Halle is a professional cuddler. This little two-and-a-half-year-old koala has my daughter, Grace, in a eucalyptus-scented embrace.
Grace smiles and snuggles and Halle half closes her eyes.
Rather than contentment with this human interaction, Halle might just be tired.
After all, koalas are notorious slackers.
These Australian marsupials munch on eucalyptus leaves, their sole diet, for four hours a day and sleep 20.
My wife and I and our daughter are at Lone Pine Koala Sanctuary in Brisbane having the quintessential Australian experience.
Lone Pine is one of the only places in the country you can hold and pet koalas, so we’re taking full advantage.
We each take our turn at the hugs, photos are taken and Grace even snaps a selfie with Halle.
By the way, this cutie is named after actress Halle Berry.
“She’s our little Bond Girl,” says koala handler Alyson.
“Halle’s a complete sweetheart until she’s hungry and then it’s all Jekyll and Hyde.”
Koalas at Lone Pine only work with the public for 30 minutes a day and get every fourth day off.
The sanctuary is also where we pat and feed kangaroos and wallabies and check out the dingos, wombats and Tasmanian devils.
We’ve arrived in Australia on Air Canada’s new daily non-stop Vancouver-Brisbane flight.
It’s worth splurging for business-class lie-down seats on the Dreamliner 787 to arrive after the 14-hour flight refreshed and ready to take in Oz full-tilt.
“Australia is definitely a hot, upcoming destination for Canadian families driven by Air Canada’s non-stops from Vancouver to both Brisbane and Sydney,” says Nuno Guerreiro, the Canada area manager for Booking.com.
We found Mantra on Edward, a wonderful centrally located apartment-hotel on the accommodations website.
“Apartment-hotels are the best of both worlds,” says Guerreiro.
“You get the privacy and space of an apartment with hotel amenities like a 24-hour front desk and pool.”
Australia is a once-in-a-lifetime journey for my family, so we dive in head-first.
We love that Brisbane considers itself a big country town instead of the cosmopolitan metropolis with a population of two-and-a-half million. Everyone makes eye contact and smiles, and locals offer help unsolicited when we look perplexed over a map or ferry schedule.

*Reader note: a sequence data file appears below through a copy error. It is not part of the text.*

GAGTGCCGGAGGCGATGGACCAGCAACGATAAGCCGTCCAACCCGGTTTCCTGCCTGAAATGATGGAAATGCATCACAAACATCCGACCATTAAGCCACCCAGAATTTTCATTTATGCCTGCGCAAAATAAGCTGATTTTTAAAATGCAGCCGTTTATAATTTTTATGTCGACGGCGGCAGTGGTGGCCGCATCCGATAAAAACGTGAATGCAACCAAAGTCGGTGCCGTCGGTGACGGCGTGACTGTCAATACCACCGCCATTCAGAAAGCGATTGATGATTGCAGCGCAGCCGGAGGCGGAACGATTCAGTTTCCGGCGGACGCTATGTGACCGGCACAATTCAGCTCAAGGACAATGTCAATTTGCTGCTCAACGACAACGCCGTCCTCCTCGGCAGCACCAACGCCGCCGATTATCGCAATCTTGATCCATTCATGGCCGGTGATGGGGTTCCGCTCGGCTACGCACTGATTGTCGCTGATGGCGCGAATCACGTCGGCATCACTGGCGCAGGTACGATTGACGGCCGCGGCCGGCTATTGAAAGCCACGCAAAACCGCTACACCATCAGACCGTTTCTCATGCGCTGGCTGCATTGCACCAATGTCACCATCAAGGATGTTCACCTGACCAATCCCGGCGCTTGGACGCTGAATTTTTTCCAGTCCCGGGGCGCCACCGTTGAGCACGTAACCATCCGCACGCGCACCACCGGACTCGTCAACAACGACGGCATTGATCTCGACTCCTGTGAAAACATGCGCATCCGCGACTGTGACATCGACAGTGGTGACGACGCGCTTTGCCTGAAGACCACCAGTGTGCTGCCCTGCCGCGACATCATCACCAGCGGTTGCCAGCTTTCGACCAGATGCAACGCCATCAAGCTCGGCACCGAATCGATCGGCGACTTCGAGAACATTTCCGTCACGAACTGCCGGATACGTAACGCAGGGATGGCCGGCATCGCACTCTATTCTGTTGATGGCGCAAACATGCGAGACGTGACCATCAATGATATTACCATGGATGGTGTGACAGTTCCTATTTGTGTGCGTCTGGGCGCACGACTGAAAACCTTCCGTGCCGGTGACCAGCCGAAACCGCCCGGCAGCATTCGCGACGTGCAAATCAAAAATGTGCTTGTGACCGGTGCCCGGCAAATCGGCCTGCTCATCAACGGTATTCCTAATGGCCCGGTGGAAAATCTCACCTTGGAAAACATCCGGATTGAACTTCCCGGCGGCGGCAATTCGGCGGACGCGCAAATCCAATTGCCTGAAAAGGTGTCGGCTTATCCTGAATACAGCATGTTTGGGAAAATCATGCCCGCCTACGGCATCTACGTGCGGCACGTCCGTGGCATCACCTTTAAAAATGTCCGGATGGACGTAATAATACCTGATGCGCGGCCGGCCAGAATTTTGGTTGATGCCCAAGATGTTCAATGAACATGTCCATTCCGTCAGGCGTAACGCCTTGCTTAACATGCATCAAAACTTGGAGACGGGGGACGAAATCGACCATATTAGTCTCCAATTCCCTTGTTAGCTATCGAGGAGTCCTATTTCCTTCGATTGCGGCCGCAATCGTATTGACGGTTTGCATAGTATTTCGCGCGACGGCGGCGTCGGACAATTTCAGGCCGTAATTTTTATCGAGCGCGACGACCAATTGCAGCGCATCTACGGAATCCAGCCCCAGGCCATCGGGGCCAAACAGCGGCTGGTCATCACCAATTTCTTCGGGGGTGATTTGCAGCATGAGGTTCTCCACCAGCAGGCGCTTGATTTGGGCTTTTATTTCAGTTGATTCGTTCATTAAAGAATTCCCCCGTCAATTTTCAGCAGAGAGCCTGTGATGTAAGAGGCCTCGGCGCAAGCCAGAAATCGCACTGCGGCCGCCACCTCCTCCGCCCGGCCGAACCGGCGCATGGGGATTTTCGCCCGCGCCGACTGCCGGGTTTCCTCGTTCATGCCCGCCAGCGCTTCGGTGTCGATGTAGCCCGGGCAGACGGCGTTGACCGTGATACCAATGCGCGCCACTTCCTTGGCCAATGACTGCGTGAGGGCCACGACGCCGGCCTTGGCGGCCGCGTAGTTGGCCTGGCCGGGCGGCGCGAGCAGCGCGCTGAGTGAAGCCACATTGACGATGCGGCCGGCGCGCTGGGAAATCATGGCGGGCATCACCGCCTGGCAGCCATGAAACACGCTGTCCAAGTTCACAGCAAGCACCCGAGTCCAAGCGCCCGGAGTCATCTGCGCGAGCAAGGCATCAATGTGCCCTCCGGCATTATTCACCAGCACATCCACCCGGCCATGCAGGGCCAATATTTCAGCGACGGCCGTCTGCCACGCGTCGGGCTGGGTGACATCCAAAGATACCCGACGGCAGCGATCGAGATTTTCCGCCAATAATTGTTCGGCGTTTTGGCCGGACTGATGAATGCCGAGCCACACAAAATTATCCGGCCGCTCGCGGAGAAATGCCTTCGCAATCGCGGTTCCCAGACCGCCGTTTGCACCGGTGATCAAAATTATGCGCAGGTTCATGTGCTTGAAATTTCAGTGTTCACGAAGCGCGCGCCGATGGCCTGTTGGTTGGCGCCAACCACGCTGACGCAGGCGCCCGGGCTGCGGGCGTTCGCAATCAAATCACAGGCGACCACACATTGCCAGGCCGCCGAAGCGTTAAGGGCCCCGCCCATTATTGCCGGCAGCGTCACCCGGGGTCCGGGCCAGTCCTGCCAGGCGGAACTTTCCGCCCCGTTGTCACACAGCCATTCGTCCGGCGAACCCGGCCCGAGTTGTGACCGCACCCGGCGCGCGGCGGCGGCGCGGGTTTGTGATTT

The city is located on the meandering Brisbane River and virtually everything is water-oriented.
We ride the CityCat and CityHopper ferries, which are part of the public transit system, to take in Brisbane’s greatest hits and figure out where we need to return.
We book Kangaroo Segway Tours, Riverlife rappelling down Kangaroo Cliffs and the Story Bridge Adventure Climb.
Brisbanites love to be active and enjoy the sub-tropical climate, and it rubs off on tourists.
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On Segways with guide Kevin Evans we glide over 22 kilometres of riverside trails through the Southbank cultural and entertainment district, the rainforest in the City Botanic Gardens, along restaurant-laden Eagle Street Pier, across Story Bridge, up to Kangaroo Point Lookout and over the pedestrianized Goodwill and Kurilpa bridges.
The Segway romp whets our appetites for returns to Story Bridge and Kangaroo Point.
Outfitted in blue-and-grey jumpsuits, we ascend and descend 1,138 stairs on the bridge, culminating in an aerially amazing summit on the top span 80 metres above the river for an exhilarating view of the Brisbane skyline.
My daughter and I are pumped, my wife terrified.
As a result, my wife opts out of the next day’s rappelling off Kangaroo Cliffs.
So, Grace and I climb the 107 steps to the clifftop, hook our harnesses to the safety ropes and hang over the edge backward, defying gravity.
The Aussies call it abseiling, and whatever you label it, it’s a blast walking backwards and bouncing down the cliff.
With a week in Brisbane there’s also time for a daytrip to Noosa and the beach on the Sunshine Coast with Q Tour and a jaunt to Mount Coot-tha Summit to say goodbye to the city while searing the spectacular view into our memories..